For patients with STEMI complicated by cardiac arrest, there is strong evidence for immediate coronary angiography and PCI, according to the researchers. However, some patients who survive cardiac arrest don’t have typical ST-segment elevations on ECG, said Giri. In the present analysis, there was no difference in the utilization of coronary angiography among OHCA patients with or without evidence of STEMI.

In an editorial, Aakriti Gupta, MD (NewYork-Presbyterian/Columbia University Irving Medical Center), Hitinder Gurm, MD (University of Michigan, Ann Arbor), and Ajay Kirtane, MD (NewYork-Presbyterian/Columbia University Irving Medical Center), note that just 9% and 28% of the study sample included OHCA patients with STEMI or ventricular fibrillation, respectively. Because these are the patients who would stand to benefit most from PCI, it would be worthwhile to determine angiography rates across states with and without public reporting for these conditions, they state.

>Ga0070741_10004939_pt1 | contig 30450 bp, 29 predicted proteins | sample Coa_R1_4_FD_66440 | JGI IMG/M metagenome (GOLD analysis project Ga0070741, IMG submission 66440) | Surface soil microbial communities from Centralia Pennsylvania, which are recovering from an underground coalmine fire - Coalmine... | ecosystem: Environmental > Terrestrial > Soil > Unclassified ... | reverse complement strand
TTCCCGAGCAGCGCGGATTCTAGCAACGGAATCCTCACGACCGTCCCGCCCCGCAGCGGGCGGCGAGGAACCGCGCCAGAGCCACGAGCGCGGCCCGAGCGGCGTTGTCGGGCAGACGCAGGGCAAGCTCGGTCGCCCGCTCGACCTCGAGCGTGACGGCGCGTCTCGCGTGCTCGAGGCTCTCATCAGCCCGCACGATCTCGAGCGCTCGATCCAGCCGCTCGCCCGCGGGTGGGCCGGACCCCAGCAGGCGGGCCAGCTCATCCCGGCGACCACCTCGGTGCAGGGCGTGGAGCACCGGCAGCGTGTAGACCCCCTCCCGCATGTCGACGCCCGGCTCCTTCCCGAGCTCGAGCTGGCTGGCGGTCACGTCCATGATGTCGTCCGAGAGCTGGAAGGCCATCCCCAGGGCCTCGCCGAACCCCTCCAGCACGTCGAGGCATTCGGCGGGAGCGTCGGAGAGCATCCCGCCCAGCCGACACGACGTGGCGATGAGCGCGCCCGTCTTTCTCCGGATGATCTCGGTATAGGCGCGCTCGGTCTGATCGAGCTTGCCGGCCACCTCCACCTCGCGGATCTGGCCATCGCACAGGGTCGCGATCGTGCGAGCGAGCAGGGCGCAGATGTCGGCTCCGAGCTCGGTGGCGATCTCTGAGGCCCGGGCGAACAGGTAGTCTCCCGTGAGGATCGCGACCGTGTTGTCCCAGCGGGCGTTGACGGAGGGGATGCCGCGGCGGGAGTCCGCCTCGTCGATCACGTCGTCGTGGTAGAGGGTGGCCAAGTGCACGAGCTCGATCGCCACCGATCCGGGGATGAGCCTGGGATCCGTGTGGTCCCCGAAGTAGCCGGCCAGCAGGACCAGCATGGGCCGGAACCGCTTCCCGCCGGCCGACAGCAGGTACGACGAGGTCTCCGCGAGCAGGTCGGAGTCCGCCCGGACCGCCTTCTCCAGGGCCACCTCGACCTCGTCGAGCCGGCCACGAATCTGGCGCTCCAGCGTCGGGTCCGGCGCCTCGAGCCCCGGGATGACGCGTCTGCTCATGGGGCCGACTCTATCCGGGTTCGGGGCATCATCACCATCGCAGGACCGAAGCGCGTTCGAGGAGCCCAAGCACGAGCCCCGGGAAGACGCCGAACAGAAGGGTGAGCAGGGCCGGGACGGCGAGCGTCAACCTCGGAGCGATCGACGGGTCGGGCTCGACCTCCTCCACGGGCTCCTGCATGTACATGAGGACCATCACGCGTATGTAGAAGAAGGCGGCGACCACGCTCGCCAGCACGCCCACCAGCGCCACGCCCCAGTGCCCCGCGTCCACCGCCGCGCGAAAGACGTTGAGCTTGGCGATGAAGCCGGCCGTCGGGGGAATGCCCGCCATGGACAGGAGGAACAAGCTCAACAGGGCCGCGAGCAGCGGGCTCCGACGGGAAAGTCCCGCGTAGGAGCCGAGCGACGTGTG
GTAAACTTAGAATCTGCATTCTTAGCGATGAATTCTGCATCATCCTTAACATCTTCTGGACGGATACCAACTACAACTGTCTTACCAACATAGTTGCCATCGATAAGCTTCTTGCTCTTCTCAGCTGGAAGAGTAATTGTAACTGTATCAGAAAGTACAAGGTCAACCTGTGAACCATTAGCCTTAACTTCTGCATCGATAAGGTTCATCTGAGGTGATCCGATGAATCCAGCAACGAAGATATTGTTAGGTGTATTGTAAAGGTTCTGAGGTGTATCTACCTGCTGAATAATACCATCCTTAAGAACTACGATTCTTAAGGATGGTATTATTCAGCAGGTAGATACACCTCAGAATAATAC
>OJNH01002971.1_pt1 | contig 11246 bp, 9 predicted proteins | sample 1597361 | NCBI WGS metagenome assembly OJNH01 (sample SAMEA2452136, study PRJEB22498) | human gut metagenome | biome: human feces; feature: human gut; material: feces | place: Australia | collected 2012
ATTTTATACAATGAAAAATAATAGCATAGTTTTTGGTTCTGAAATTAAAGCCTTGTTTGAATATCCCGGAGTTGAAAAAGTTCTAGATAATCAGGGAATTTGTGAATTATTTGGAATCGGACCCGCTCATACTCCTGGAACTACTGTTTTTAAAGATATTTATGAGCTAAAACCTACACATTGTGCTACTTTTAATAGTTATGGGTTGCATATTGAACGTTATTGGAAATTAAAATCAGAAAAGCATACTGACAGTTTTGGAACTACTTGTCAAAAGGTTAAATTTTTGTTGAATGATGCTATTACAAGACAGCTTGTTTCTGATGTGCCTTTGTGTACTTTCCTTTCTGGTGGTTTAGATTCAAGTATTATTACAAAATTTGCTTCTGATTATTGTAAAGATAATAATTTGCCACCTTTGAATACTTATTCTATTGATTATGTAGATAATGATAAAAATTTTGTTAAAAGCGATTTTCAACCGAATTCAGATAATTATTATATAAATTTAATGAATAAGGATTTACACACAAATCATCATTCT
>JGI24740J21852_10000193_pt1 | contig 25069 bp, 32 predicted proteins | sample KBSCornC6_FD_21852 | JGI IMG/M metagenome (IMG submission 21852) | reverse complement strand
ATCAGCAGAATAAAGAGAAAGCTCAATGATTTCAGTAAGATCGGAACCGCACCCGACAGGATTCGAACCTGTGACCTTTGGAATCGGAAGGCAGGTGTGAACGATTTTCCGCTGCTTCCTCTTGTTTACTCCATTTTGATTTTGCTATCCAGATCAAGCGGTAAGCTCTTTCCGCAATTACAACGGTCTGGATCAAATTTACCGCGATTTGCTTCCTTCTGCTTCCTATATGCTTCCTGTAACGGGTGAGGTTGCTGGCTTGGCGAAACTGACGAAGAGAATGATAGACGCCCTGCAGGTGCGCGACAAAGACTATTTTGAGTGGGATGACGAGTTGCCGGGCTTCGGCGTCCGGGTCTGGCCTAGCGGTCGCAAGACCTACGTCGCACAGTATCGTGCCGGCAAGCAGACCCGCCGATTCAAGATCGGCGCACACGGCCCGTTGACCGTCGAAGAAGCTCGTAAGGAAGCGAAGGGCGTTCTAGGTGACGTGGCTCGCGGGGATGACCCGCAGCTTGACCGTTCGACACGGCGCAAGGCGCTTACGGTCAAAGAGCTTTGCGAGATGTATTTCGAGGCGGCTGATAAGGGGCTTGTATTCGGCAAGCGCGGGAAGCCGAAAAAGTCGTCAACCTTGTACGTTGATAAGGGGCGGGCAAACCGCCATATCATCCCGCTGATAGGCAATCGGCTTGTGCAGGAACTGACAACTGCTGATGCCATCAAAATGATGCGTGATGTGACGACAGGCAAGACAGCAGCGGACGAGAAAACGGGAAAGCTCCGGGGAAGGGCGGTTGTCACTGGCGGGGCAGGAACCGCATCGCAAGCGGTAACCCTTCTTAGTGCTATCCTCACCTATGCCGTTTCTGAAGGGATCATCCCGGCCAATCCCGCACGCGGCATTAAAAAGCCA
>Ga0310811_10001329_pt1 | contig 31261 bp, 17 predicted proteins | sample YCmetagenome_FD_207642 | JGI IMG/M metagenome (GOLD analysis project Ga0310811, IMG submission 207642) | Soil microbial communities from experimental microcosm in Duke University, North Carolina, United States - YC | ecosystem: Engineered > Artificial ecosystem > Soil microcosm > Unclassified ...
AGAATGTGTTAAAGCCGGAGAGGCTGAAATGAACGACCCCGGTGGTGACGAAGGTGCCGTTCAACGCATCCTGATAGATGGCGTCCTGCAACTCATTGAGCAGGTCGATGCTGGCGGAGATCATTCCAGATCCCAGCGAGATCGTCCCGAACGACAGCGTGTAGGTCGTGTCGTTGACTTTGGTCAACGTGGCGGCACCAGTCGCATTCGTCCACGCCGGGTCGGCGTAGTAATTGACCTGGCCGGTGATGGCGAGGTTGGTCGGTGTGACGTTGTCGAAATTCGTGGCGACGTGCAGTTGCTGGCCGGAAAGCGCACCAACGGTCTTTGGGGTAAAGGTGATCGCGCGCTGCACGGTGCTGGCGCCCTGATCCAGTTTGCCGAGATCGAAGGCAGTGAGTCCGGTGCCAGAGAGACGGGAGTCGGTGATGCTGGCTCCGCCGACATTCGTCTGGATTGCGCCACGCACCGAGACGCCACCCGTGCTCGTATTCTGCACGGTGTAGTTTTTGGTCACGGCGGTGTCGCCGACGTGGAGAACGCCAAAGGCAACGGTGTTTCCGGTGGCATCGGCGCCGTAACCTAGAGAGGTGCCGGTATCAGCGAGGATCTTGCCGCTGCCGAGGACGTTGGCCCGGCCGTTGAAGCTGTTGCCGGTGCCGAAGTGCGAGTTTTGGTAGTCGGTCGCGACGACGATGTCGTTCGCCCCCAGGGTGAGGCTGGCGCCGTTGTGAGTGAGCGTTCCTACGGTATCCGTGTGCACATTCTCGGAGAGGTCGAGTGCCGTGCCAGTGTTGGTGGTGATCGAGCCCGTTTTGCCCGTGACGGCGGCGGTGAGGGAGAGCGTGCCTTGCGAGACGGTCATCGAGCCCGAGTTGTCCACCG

Regarding the overall findings, Gupta, Gurm, and Kirtane also expressed surprise that just one in five OHCA patients underwent coronary angiography regardless of public reporting initiatives. This rate is significantly lower than the 50% observed in the Cardiac Arrest Registry to Enhance Survival between 2011 and 2013, but this is possibly explained by the absence of randomized trials in the arena of cardiac arrest, they add.  

Disease-Based Reporting, Not Procedure-Related

In the modern era of public reporting, the performance metrics of interventional cardiologists are watched closely and there is pressure to maintain a good clinical scorecard, said Giri. Yet, “it’s extraordinarily unlikely that doing a PCI or a diagnostic cath is going to be the cause leading to a bad outcome on [OHCA] hospitalizations,” said Giri. “It’s almost always driven by the fact they came in with cardiac arrest. They’re the sickest of the sick patients.”